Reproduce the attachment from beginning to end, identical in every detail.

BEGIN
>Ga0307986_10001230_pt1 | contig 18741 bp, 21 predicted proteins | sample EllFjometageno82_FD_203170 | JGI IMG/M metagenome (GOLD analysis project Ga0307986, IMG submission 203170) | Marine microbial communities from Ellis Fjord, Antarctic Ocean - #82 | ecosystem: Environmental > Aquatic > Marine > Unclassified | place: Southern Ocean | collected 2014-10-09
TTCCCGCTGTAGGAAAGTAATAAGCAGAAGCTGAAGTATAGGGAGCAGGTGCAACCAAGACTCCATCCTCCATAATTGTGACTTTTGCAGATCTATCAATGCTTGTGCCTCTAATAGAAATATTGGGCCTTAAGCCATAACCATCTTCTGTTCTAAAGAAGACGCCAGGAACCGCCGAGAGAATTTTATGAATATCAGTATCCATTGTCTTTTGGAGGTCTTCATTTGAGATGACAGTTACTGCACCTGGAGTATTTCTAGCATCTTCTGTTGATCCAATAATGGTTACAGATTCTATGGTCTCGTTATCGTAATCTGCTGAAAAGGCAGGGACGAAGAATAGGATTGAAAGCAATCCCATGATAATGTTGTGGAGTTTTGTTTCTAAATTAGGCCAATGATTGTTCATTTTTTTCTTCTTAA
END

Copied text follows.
>Ga0307986_10001230_pt1 | contig 18741 bp, 21 predicted proteins | sample EllFjometageno82_FD_203170 | JGI IMG/M metagenome (GOLD analysis project Ga0307986, IMG submission 203170) | Marine microbial communities from Ellis Fjord, Antarctic Ocean - #82 | ecosystem: Environmental > Aquatic > Marine > Unclassified | place: Southern Ocean | collected 2014-10-09
TTCCCGCTGTAGGAAAGTAATAAGCAGAAGCTGAAGTATAGGGAGCAGGTGCAACCAAGACTCCATCCTCCATAATTGTGACTTTTGCAGATCTATCAATGCTTGTGCCTCTAATAGAAATATTGGGCCTTAAGCCATAACCATCTTCTGTTCTAAAGAAGACGCCAGGAACCGCCGAGAGAATTTTATGAATATCAGTATCCATTGTCTTTTGGAGGTCTTCATTTGAGATGACAGTTACTGCACCTGGAGTATTTCTAGCATCTTCTGTTGATCCAATAATGGTTACAGATTCTATGGTCTCGTTATCGTAATCTGCTGAAAAGGCAGGGACGAAGAATAGGATTGAAAGCAATCCCATGATAATGTTGTGGAGTTTTGTTTCTAAATTAGGCCAATGATTGTTCATTTTTTTCTTCTTAA